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$\textbf{Motivation: }$ I was thinking about what happens when $\text{Var}(X)= 0$. It is known that this happens if and only if $X=a$ for some constant $a$. The proof in one direction (assuming $X=a$) is trivial. To do the other I found some argument, which basically boils down to the proposition below. Problem is that I don't know if the proposition is correct, and I don't know whether my proof for it is correct.

So the question is whether the following is sound:

$\textbf{Proposition: }$Suppose $g\geq0$ and $E[g(X)] = 0$. Then $P(g(X)>0) = 0$. Hence $g(X) = 0$ a.s.

$\textbf{Proof: }$ Suppose $g\geq0$ and $E[g(X)] = 0$ but now suppose $P(g(X)>0)\neq 0$. Hence $g(X)$ is non-zero somewhere with non-zero probability. Suppose it is non-zero on some $A\subseteq \mathbb{R}$. Then $$0=E[g(X)] = \int_\mathbb{R}g(X)dF(x) = \int_Ag(X)dF(x).$$ Since $g>0$ on $A$ this is a contradiction.

$\textbf{Application: }$ Now take $g(X) = (X-E(X))^2$. Then $E[g(X)] = 0$ implies $X = E(X)$ almost everywhere since $P(X-E(X) = 0) = 1$.

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  • $\begingroup$ Do note: I have not done measure theory yet (beside when talking about Lebesgue integration), and I strongly suspect this has something more to do with measure theory. $\endgroup$ Mar 5 '20 at 15:35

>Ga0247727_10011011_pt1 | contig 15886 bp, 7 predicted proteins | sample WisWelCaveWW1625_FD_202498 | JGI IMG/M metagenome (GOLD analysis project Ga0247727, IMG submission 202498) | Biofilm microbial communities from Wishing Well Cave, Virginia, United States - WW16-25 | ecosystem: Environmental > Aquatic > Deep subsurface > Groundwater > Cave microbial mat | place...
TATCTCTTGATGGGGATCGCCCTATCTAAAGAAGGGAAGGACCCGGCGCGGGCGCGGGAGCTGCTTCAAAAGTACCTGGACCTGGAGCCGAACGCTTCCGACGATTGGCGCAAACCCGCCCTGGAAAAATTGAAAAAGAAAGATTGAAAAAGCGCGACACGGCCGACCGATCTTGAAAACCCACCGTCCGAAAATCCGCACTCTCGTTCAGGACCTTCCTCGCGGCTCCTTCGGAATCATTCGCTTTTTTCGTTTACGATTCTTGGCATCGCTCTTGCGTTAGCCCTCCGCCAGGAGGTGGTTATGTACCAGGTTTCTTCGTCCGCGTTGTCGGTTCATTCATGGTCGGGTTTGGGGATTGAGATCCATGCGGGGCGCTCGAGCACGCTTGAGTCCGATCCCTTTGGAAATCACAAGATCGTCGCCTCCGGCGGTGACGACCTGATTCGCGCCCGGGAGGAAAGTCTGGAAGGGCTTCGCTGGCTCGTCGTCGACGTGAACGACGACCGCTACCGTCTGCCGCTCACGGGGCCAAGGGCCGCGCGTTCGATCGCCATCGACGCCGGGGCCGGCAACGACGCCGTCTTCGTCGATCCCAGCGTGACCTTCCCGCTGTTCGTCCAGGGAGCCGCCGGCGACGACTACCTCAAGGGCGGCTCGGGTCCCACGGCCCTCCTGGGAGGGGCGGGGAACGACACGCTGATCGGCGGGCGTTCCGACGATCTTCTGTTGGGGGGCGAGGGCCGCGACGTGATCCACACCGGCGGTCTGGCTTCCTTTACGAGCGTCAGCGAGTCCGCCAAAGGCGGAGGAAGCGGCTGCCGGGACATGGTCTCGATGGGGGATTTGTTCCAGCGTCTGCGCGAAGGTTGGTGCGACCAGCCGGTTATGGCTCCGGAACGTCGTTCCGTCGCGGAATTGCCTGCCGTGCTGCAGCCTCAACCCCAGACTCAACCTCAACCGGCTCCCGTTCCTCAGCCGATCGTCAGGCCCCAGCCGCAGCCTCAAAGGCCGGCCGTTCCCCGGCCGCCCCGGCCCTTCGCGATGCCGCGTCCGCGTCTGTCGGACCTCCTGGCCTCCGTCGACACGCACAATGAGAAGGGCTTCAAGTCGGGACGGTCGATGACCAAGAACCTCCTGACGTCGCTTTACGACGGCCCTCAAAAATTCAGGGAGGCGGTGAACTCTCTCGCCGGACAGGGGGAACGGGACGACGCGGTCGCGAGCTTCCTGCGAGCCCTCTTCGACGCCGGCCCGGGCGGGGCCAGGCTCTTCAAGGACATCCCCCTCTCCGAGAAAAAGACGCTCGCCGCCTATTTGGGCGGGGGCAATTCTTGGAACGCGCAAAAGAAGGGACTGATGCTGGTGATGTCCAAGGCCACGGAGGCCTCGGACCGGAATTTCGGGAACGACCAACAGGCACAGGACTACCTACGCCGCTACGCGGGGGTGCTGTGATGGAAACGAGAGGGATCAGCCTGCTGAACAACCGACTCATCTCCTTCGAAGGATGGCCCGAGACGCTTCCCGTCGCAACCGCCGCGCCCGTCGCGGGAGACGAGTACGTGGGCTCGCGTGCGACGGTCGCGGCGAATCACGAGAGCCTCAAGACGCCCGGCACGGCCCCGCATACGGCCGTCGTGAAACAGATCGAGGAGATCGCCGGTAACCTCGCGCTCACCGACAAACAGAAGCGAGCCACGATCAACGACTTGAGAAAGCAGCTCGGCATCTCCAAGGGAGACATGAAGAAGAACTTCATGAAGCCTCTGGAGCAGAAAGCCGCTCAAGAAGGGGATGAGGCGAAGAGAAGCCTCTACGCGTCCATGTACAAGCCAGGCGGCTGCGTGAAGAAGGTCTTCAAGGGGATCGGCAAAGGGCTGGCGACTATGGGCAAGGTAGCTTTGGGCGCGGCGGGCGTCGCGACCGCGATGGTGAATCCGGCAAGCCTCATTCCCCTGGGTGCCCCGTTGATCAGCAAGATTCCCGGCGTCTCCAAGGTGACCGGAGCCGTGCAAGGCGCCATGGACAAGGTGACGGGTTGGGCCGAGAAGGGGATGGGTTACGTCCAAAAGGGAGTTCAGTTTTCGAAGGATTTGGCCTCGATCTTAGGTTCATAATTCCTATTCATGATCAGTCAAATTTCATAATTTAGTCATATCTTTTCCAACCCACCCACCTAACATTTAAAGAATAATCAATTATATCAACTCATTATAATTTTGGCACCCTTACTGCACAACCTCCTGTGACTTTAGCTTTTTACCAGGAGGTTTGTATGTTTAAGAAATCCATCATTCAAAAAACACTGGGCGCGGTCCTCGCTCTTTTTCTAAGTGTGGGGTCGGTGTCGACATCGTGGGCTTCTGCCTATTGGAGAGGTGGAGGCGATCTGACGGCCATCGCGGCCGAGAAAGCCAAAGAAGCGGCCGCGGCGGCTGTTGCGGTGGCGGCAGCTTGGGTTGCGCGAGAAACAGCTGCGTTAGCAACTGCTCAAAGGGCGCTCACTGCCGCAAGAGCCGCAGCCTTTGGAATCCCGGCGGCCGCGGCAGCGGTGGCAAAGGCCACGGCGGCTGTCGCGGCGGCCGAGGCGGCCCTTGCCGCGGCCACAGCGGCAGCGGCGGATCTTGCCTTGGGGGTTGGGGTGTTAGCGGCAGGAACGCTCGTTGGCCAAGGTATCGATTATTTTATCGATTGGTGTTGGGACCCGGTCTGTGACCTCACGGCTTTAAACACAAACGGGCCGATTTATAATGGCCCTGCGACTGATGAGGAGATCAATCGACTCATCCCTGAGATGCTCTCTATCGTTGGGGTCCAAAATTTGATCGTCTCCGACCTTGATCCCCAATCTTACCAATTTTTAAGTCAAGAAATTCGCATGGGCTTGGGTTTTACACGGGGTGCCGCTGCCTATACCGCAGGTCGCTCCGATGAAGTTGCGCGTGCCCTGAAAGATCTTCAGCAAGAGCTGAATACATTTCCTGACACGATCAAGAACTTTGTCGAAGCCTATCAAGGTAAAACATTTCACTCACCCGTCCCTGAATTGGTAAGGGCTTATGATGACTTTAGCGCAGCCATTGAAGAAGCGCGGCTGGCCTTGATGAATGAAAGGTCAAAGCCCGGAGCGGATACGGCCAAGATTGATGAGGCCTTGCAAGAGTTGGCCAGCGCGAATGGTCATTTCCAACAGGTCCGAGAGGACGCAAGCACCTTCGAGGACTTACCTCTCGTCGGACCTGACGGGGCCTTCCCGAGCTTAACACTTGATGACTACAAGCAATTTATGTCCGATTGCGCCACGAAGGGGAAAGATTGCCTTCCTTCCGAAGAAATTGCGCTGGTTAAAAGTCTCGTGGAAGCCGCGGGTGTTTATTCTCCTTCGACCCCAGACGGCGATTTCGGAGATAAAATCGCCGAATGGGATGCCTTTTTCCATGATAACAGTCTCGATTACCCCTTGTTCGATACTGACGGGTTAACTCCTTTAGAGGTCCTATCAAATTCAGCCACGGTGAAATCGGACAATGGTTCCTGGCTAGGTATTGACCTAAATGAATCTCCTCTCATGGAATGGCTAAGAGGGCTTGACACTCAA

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    $\begingroup$ Looks right to me. I don't know any measure theory either, but I don't think you need that much machinery. $\endgroup$ Mar 5 '20 at 15:50
  • $\begingroup$ It feels like Markov's inequality could be relevant here: if $Z$ is a nonnegative RV, then for some $a >0$, $Pr(Z\geq a) \leq E[Z]/a$. So what if you take $Z = g(X) + \sqrt{a}$, and look at the limit as $a\to 0$? (Also your proof looks right, but I'm also terrified of measure theory, so thinking of an alternative...) $\endgroup$
    – Y. S.
    Mar 5 '20 at 15:54
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    $\begingroup$ The Proposition is correct but the formulation is unnecessarily cumbersome in my opinion. This formulation might be a little bit better: „Let $Y$ be a random variable that is non-negative almost everywhere and $\mathsf E(Y)=0$. Then $Y=0$ almost everywhere.“ $\endgroup$ Mar 5 '20 at 16:52
  • $\begingroup$ If $g$ is non-zero on some $A\subseteq \mathbb R$, it cannot contradicts to $\mathbb Eg(X)=0$. Say, $g(x)=x^2\mathbb 1_{x\leq 0}$ is positive on whole halfline and for $X=3$ a.s. $\mathbb E[g(X)]=0$. None contradiction arises. $\endgroup$
    – NCh
    Mar 5 '20 at 17:35

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